Nazo no Murasame Jō


The first Nintendo developed Disk System exclusive which was never released outside of Japan, Nazo no Murasame Jō’s steep difficulty and decidedly Asian influence may have been instrumental in preventing a Western release. 

Nazo no Murasame Jō

Japanese Title: 謎の村雨城
Translated Title: The Mysterious Murasame Castle
English Release: none

Release Date: April 14, 1986
Publisher: Nintendo
Developer: Nintendo EAD
Genre: Action Adventure
Product Code: FMC-NMJ
Disk Format: Double-sided
Notable Credits: Produced by Keizo Kato.  Directed by Minoru Maeda. Designed by Minoru Maeda and Kei Homna. Music Composed by Koji Kondo.

Much like Metroid and Kid Icarus, Nazo no Murasame Jō and The legend of Zelda share not only a game engine, but also numerous visual design similarities. The games play from a 3/4 top-down perspective and the action in both is confined to single screens that only scroll when exiting one for the next. This, however, is where the similarities abruptly end.

Rather then the open world exploration of Zelda, Nazo no Murasame Jō is a fast paced hack and slash action game with gameplay that more closely resembles something like Contra crossed with Ninja Gaiden, with only the outward appearance of The Legend of Zelda.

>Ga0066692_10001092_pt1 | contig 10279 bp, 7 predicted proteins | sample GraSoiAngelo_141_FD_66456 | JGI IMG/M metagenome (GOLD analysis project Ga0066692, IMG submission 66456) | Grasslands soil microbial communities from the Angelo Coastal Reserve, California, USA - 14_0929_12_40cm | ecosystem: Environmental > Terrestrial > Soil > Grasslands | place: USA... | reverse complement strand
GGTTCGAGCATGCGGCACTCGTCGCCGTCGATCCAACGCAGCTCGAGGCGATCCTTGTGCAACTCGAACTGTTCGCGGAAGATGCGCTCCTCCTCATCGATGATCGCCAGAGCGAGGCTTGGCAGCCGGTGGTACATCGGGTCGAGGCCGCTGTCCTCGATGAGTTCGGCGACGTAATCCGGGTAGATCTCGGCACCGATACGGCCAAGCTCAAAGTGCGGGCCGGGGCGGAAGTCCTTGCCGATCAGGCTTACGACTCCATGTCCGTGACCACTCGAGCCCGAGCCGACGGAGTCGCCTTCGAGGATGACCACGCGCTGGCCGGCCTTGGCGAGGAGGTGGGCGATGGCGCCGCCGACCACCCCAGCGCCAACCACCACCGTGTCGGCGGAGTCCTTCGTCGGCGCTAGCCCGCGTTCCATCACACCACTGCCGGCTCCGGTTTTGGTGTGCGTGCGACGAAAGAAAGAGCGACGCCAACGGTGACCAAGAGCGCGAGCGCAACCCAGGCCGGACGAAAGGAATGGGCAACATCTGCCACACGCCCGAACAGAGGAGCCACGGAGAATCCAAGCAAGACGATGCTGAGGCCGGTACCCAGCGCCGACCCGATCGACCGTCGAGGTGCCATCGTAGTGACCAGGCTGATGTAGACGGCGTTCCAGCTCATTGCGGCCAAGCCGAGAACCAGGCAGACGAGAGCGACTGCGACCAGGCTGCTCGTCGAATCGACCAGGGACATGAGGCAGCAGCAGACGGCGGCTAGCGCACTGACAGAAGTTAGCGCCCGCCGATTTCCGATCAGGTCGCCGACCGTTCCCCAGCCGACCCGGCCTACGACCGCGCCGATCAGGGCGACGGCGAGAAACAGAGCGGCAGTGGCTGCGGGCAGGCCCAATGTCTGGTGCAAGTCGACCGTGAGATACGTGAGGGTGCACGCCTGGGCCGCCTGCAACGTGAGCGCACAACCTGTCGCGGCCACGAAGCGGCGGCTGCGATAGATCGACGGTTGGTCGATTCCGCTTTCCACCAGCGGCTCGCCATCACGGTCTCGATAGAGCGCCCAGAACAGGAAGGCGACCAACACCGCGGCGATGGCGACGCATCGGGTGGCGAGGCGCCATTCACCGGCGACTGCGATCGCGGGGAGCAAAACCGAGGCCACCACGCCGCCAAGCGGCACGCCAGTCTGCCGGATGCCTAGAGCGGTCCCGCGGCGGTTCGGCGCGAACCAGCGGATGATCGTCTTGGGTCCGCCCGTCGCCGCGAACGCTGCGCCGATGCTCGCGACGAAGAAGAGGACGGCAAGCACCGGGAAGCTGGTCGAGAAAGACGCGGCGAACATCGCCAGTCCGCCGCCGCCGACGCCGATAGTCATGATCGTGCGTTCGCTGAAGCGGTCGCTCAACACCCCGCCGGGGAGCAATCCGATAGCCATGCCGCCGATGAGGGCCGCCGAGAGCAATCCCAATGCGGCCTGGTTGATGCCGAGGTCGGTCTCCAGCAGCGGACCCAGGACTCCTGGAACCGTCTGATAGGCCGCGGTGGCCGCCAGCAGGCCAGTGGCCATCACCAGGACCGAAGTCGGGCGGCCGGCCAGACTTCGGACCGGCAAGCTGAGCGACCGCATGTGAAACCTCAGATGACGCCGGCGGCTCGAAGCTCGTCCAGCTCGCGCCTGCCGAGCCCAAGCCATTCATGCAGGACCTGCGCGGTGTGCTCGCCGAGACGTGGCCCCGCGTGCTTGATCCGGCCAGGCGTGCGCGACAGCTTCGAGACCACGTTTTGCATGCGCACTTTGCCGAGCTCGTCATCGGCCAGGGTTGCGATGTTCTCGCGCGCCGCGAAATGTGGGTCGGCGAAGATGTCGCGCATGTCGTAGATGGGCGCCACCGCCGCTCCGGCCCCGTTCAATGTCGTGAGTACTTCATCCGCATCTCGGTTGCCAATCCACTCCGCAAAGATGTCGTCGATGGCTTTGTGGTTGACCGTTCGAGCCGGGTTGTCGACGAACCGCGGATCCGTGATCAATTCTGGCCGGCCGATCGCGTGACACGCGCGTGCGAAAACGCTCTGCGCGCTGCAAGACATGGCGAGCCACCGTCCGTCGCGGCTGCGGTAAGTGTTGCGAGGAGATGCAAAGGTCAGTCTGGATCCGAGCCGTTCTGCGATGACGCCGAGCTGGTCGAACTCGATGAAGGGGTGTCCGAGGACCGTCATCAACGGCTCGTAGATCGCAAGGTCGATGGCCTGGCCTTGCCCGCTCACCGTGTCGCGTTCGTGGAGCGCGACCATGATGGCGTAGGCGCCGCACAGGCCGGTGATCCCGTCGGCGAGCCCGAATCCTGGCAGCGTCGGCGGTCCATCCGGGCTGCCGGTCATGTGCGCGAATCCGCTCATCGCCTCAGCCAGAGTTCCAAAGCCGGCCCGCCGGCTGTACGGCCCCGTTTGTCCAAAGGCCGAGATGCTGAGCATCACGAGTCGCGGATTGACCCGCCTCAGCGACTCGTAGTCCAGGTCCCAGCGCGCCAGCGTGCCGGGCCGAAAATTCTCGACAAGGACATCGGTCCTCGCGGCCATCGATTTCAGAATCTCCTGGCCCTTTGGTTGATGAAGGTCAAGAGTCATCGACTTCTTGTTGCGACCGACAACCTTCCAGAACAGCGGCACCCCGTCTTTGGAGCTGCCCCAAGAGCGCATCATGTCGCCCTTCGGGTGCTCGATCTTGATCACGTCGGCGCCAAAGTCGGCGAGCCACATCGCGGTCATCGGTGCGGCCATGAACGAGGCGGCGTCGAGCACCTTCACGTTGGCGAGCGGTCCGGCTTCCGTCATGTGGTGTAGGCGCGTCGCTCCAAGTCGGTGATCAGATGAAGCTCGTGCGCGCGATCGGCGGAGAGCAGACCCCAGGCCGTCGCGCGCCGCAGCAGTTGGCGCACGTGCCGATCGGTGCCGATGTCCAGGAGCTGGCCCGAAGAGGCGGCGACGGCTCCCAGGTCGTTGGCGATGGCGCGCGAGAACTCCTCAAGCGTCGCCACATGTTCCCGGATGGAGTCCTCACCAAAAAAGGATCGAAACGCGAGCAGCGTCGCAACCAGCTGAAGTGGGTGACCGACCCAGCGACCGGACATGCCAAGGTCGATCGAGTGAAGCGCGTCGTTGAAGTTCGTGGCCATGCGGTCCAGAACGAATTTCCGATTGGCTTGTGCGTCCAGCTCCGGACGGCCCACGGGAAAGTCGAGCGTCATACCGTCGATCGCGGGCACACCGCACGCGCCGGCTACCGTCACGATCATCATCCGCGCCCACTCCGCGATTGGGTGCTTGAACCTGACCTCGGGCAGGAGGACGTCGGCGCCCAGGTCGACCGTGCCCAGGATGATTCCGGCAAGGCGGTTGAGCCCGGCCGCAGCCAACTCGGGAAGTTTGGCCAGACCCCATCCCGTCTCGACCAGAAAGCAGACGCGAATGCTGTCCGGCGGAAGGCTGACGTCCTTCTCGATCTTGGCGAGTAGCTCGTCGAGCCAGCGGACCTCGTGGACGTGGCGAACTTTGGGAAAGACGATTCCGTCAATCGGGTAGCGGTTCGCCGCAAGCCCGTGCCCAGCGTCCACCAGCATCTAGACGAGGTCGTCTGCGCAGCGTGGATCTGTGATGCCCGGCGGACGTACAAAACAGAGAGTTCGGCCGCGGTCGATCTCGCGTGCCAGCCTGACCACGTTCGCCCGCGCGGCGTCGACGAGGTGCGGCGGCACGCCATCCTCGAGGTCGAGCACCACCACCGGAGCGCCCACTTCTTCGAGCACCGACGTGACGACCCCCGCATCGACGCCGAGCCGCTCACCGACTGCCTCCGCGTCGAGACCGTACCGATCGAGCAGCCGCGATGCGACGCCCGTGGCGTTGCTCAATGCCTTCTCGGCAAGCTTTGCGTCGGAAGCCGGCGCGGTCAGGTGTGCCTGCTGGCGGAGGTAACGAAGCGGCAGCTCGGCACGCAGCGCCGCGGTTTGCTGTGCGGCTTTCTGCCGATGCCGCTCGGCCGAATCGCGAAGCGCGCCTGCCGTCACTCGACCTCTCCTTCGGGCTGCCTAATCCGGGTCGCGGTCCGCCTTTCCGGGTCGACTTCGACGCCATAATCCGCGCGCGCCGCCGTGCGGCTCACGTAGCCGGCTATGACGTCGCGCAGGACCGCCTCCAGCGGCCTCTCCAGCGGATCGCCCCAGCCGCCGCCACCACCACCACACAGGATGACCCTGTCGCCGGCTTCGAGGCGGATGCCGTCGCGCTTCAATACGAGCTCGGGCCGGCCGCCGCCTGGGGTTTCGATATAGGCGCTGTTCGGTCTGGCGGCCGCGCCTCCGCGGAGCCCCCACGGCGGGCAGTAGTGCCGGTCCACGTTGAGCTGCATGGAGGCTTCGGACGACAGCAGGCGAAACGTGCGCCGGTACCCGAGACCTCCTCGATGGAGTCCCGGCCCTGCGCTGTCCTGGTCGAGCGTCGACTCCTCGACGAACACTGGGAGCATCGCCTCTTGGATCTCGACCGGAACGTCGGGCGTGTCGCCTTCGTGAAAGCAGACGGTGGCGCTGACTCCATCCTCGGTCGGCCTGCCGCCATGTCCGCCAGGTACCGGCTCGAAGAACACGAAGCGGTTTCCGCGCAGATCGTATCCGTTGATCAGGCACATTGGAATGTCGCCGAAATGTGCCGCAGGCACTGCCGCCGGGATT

Nazo no Murasame Jō’s cleverly crafted sword mechanics and excellent soundtrack are somewhat hampered by a rapid escalation in the games difficulty. While certainly a challenging game, the challenge is not insurmountable and memorizing the different types of enemy patterns and deployment of twitch reflexes.

It is unknown why Nazo no Murasame Jō was never ported to cartridge like nearly all of Nintendos first party Disk System releases. It most likely has to do with the steep difficulty level and the stylized Asian-centric influence throughout the game.

Whatever the reason, Nintendo of America has since corrected their error by releasing the game in North America for their Virtual Console service. Released under the translated moniker The Mysterious Murasame Castle, the title comes completely unaltered, Zelda-like save slots and all.

With Nazo no Murasame Jō, Nintendo has provided us with the unique opportunity to go back and experience a game that passed them by. Even without the re-release, this game would’ve been worth the effort required to experience it; it invigorates as much as it frustrates, all within a slightly familiar yet total fresh construct.